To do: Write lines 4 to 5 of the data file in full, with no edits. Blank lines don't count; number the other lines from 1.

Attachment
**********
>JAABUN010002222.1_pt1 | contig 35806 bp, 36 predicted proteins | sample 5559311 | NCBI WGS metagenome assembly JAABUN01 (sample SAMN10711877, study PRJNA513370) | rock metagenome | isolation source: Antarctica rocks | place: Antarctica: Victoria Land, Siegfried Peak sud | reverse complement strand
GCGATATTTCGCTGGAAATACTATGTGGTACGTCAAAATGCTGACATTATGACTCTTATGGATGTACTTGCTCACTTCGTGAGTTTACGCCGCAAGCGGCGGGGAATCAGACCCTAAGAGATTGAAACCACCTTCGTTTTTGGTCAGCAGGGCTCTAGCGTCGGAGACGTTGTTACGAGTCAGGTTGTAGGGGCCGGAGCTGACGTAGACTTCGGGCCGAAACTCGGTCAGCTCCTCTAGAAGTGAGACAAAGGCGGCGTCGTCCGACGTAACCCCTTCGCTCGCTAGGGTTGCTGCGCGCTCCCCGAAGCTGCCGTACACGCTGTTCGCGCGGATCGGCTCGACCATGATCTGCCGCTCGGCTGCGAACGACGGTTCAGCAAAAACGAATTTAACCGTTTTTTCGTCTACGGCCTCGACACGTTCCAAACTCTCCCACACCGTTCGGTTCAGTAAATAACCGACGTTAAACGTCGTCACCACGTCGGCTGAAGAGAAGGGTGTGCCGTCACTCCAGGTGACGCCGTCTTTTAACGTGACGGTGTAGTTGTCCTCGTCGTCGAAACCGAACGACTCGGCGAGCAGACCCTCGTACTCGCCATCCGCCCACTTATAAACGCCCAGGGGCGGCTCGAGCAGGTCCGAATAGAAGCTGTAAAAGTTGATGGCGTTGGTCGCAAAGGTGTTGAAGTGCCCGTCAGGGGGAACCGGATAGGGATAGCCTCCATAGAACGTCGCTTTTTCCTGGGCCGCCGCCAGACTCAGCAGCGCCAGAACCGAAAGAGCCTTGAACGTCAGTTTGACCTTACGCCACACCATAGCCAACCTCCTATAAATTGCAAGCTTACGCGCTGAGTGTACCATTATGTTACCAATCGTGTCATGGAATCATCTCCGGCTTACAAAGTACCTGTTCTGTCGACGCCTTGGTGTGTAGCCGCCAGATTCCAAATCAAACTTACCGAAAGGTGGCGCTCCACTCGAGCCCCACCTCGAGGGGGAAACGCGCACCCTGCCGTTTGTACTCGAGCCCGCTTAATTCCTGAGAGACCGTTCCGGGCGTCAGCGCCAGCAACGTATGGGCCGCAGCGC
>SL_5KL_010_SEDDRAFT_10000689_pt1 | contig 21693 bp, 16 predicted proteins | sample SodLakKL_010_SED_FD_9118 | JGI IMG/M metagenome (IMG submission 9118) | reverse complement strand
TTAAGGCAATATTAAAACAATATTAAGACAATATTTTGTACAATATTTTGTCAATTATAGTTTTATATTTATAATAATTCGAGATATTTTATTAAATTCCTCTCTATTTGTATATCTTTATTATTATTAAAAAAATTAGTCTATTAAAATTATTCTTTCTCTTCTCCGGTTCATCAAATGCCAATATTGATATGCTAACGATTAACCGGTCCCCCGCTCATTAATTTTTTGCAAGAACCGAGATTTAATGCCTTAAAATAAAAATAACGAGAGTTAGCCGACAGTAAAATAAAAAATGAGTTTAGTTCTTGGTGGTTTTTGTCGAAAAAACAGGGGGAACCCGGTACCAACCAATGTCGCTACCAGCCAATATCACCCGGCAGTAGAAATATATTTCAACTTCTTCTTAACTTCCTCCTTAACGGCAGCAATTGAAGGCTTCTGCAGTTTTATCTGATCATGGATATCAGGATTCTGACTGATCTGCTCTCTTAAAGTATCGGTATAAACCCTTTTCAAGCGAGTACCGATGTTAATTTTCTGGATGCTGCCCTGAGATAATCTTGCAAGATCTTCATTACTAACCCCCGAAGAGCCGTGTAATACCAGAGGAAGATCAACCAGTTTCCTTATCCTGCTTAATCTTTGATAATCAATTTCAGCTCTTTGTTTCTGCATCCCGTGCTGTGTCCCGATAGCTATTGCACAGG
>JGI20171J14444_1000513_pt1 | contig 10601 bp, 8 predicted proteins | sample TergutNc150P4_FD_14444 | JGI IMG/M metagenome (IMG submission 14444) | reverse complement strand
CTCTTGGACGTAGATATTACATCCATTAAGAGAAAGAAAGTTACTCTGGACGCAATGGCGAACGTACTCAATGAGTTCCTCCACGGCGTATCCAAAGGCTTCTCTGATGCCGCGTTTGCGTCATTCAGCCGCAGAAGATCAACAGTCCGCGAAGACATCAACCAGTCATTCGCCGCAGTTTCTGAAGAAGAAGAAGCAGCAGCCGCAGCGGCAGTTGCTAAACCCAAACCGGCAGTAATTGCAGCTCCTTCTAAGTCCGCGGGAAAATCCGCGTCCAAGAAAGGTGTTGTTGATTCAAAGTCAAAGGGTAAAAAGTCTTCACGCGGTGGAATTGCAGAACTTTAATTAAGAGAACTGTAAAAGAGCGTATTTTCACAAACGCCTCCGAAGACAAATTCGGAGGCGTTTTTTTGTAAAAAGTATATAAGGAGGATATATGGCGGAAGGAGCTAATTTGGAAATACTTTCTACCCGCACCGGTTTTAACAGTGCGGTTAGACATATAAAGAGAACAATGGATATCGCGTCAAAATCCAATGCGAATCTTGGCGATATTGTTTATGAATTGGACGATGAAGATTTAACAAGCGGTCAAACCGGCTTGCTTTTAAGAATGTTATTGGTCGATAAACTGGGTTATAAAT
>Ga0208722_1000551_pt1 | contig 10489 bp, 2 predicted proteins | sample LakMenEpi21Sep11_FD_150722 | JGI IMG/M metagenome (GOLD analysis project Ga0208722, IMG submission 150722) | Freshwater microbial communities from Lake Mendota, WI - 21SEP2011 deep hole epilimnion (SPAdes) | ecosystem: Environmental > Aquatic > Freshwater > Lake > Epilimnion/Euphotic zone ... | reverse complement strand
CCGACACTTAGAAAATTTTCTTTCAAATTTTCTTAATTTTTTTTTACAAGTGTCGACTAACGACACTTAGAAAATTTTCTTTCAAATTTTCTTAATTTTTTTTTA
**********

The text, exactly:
TTAAGGCAATATTAAAACAATATTAAGACAATATTTTGTACAATATTTTGTCAATTATAGTTTTATATTTATAATAATTCGAGATATTTTATTAAATTCCTCTCTATTTGTATATCTTTATTATTATTAAAAAAATTAGTCTATTAAAATTATTCTTTCTCTTCTCCGGTTCATCAAATGCCAATATTGATATGCTAACGATTAACCGGTCCCCCGCTCATTAATTTTTTGCAAGAACCGAGATTTAATGCCTTAAAATAAAAATAACGAGAGTTAGCCGACAGTAAAATAAAAAATGAGTTTAGTTCTTGGTGGTTTTTGTCGAAAAAACAGGGGGAACCCGGTACCAACCAATGTCGCTACCAGCCAATATCACCCGGCAGTAGAAATATATTTCAACTTCTTCTTAACTTCCTCCTTAACGGCAGCAATTGAAGGCTTCTGCAGTTTTATCTGATCATGGATATCAGGATTCTGACTGATCTGCTCTCTTAAAGTATCGGTATAAACCCTTTTCAAGCGAGTACCGATGTTAATTTTCTGGATGCTGCCCTGAGATAATCTTGCAAGATCTTCATTACTAACCCCCGAAGAGCCGTGTAATACCAGAGGAAGATCAACCAGTTTCCTTATCCTGCTTAATCTTTGATAATCAATTTCAGCTCTTTGTTTCTGCATCCCGTGCTGTGTCCCGATAGCTATTGCACAGG
>JGI20171J14444_1000513_pt1 | contig 10601 bp, 8 predicted proteins | sample TergutNc150P4_FD_14444 | JGI IMG/M metagenome (IMG submission 14444) | reverse complement strand